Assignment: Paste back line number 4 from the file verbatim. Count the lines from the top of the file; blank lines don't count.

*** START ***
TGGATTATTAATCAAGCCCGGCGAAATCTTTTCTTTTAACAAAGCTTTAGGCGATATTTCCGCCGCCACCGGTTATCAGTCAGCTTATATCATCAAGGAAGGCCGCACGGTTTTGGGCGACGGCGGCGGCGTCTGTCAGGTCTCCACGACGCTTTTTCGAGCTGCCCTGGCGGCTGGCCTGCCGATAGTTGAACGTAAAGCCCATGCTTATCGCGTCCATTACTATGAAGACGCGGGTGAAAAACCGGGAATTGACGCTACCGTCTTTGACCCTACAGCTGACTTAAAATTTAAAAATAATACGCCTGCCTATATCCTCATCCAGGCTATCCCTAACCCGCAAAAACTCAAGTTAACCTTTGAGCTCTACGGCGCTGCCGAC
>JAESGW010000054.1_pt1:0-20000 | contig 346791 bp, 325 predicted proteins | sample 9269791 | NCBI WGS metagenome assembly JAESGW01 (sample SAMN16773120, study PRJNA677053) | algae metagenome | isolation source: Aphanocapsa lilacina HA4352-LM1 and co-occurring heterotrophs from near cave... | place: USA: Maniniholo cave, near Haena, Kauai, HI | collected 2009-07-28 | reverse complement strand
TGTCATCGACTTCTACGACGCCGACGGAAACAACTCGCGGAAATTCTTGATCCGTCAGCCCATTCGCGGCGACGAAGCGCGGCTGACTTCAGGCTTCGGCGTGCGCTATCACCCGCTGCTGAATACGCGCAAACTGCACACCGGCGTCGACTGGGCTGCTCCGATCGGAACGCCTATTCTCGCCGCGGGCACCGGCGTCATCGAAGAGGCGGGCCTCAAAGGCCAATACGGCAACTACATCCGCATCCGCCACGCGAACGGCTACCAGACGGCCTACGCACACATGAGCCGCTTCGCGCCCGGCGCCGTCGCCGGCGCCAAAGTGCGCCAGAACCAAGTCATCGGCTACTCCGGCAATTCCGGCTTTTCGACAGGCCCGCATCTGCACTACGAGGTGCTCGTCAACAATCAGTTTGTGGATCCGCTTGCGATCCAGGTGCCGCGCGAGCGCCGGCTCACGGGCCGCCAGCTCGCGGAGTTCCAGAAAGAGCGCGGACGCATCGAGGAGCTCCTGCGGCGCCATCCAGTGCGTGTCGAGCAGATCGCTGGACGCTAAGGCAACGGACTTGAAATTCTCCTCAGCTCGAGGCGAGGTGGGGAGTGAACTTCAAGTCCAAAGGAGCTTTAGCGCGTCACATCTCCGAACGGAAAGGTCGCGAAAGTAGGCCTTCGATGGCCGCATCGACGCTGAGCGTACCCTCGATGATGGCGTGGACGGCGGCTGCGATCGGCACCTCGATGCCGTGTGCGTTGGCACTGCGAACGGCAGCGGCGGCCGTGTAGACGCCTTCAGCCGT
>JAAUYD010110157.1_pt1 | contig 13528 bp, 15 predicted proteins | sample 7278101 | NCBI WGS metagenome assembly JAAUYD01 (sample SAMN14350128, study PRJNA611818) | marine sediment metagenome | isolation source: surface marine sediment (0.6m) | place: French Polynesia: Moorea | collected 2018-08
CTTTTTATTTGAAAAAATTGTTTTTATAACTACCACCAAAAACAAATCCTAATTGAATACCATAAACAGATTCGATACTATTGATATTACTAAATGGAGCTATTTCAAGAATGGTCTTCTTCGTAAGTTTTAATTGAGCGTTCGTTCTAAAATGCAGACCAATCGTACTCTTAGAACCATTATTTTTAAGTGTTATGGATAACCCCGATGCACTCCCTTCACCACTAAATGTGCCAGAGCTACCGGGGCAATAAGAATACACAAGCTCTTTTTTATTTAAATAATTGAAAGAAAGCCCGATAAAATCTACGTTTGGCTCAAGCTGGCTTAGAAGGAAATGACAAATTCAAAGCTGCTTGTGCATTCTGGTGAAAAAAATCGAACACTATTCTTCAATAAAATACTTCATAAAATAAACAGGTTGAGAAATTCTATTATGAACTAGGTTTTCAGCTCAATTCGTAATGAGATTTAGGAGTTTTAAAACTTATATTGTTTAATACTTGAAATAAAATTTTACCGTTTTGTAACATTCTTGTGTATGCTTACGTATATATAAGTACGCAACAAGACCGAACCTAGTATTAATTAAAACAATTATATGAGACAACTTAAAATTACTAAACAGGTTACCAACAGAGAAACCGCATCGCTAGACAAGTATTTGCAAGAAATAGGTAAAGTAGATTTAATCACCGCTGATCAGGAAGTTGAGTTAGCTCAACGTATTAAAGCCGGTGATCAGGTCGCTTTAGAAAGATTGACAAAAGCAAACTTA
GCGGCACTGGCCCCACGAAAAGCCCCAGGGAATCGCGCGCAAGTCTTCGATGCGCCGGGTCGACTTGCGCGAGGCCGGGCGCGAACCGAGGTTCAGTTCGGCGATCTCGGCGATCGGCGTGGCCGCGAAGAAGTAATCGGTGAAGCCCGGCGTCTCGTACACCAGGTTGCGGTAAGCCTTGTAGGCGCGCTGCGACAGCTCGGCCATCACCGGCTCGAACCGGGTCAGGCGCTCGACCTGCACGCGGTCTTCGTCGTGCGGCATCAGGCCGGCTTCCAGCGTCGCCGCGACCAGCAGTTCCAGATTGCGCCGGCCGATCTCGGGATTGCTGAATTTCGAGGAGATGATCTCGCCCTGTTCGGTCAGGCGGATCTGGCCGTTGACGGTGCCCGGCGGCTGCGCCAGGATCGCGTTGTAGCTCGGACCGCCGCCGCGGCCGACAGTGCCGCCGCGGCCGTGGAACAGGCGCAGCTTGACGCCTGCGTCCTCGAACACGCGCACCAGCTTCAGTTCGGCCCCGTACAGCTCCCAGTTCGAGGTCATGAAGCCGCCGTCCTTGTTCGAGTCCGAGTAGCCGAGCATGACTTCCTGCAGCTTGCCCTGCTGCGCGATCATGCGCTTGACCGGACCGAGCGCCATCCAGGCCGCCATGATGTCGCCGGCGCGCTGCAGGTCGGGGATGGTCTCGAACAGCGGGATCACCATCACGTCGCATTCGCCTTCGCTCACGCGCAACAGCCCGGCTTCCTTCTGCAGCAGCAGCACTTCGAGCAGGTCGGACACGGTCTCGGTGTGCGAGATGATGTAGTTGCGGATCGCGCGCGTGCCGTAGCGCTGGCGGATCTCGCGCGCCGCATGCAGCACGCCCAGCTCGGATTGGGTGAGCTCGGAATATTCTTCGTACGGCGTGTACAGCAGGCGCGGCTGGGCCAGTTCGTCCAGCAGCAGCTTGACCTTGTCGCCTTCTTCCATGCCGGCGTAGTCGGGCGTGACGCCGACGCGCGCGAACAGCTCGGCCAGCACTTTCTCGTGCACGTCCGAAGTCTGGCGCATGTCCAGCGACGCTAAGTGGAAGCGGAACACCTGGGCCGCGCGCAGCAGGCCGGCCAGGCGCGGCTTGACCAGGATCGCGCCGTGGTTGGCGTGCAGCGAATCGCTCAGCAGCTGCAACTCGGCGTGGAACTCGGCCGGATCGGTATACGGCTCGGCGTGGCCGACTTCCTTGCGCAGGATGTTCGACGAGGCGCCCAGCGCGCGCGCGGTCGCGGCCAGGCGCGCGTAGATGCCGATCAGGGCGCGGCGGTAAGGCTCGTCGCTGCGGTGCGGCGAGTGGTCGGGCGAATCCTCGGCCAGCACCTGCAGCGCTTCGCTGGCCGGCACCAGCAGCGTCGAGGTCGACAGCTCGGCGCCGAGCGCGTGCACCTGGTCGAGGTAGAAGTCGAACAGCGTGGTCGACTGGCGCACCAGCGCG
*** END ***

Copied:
>JAAUYD010110157.1_pt1 | contig 13528 bp, 15 predicted proteins | sample 7278101 | NCBI WGS metagenome assembly JAAUYD01 (sample SAMN14350128, study PRJNA611818) | marine sediment metagenome | isolation source: surface marine sediment (0.6m) | place: French Polynesia: Moorea | collected 2018-08